What this means for us, as Sir Geoffrey Palmer wrote many years ago, is that whoever is the current Government of the day has unbridled power. Theoretically, there are little if any limits on what can be passed into law – all it takes is a 1-vote majority in the House of Representatives. This includes major constitutional change and retrospective law. For example, in the past decade-and-a-bit we have seen a Government change New Zealand’s highest Court from the Privy Council to a new domestic Supreme Court on a narrow majority, and retrospectively amend the law (also on a slim majority) to keep a Minister in Parliament – both things that may may well have faced constitutional challenge in other countries, but here were able to be effected with the same legislative ease as amending the Dog Control Act.

What’s this got to do with becoming a data haven? Well, it means that we cannot give the highest level of assurance that a future Government won’t do certain things that might undermine our data haven credentials.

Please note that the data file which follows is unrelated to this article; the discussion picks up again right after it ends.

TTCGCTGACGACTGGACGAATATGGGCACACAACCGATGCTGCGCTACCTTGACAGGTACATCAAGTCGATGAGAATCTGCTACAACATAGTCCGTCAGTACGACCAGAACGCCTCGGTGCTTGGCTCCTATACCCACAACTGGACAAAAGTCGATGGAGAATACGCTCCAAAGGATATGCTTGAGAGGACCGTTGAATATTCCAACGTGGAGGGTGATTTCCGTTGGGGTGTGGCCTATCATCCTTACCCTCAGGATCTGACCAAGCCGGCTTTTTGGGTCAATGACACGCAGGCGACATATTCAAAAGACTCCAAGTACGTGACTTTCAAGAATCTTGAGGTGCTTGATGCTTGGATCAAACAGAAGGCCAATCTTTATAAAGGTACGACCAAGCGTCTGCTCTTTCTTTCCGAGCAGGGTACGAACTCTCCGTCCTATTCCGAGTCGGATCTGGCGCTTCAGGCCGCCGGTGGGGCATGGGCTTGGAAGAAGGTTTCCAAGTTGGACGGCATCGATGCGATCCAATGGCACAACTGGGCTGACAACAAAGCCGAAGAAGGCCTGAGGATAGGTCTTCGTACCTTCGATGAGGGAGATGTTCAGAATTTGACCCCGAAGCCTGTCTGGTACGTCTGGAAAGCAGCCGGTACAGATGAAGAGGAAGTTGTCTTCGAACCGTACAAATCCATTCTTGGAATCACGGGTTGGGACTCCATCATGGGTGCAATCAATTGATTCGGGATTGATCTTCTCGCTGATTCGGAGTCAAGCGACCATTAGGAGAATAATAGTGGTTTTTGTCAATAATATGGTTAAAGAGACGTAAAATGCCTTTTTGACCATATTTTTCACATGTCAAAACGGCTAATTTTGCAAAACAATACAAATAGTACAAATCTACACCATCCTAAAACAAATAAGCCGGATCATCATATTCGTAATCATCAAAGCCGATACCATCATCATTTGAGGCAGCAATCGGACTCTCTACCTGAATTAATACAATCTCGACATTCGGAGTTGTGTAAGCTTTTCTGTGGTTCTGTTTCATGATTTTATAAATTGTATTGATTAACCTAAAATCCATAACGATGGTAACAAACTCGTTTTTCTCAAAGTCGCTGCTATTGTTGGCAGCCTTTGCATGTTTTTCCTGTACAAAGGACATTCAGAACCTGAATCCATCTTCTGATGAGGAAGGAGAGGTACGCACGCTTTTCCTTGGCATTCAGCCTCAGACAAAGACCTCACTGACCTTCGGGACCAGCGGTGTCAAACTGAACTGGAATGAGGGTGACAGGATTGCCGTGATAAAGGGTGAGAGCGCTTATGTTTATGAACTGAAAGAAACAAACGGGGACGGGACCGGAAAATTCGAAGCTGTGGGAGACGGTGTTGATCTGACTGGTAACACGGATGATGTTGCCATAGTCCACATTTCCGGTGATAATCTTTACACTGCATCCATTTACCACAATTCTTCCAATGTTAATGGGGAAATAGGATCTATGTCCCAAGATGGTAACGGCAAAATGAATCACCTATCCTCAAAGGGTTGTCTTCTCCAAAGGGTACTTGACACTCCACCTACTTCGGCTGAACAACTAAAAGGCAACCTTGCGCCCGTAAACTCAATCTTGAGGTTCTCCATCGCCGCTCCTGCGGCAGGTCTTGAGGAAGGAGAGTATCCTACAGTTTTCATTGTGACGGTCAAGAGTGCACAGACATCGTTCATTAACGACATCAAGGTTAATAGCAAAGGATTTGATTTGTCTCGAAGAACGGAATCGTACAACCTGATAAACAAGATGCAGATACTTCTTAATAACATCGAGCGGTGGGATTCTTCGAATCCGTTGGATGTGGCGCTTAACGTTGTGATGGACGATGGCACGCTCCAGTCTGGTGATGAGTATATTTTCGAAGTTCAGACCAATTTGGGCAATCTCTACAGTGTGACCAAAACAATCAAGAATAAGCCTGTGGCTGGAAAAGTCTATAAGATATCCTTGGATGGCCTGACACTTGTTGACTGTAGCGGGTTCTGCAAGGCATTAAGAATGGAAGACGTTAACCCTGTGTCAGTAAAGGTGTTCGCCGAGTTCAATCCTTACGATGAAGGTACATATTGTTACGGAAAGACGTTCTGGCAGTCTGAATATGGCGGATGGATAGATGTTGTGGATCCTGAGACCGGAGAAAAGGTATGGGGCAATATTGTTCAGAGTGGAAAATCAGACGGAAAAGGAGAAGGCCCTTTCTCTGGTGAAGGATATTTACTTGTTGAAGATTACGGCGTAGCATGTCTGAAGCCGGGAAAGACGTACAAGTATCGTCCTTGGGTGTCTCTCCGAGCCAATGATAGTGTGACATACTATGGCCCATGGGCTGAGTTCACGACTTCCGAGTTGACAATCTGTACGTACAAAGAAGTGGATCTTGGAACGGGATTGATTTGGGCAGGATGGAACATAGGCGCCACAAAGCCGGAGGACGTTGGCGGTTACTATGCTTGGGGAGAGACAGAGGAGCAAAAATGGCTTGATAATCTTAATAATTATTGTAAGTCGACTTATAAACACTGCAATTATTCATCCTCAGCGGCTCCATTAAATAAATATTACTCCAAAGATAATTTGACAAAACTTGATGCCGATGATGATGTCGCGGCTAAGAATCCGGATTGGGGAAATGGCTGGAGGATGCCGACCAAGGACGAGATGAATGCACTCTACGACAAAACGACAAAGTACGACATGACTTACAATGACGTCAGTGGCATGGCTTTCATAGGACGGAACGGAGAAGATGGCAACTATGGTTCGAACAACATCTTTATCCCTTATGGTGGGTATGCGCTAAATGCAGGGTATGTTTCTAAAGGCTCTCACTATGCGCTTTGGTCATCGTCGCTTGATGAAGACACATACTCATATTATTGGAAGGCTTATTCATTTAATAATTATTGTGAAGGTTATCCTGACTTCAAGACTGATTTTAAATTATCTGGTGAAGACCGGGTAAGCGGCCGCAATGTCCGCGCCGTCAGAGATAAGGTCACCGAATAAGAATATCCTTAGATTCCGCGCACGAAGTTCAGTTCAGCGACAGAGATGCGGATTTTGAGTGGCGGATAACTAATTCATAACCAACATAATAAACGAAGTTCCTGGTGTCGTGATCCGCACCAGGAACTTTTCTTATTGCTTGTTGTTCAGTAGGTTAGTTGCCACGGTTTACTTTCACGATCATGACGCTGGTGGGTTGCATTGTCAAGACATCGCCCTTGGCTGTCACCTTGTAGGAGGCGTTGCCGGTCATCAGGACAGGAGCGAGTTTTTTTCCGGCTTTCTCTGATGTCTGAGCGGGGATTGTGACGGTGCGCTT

For example, being a true data haven would presumably mean strong freedom of speech laws. You would want a reasonable assurance that a data centre would not be forced to hand over or delete data due to hate speech laws (present or future), except perhaps in the very strongest cases. New Zealand does have its peculiar Bill of Rights Act covering matters such as free speech, but this does not limit parliamentary power – in fact, Parliament regularly tramples various provisions of the Bill of Rights Act, with the only requirement for doing so being that the Attorney-General must inform the house. Nor does it prevail over inconsistent Acts: if another Act removes or abrogates a right, then the Bill of Rights Act doesn’t change that. So Parliament could potentially pass a law, on the slimmest of margins, that limits freedom of speech. This is not as far-fetched as one might think in an “open and free” democracy: the process is well advanced in the UK, where people face arrest and criminal prosecution for making statements considered by the authorities to be “insulting” (such as calling a police horse “gay”). Could this extend to limiting free speech (or content) hosted in data centres? There is nothing that says it can’t, or won’t.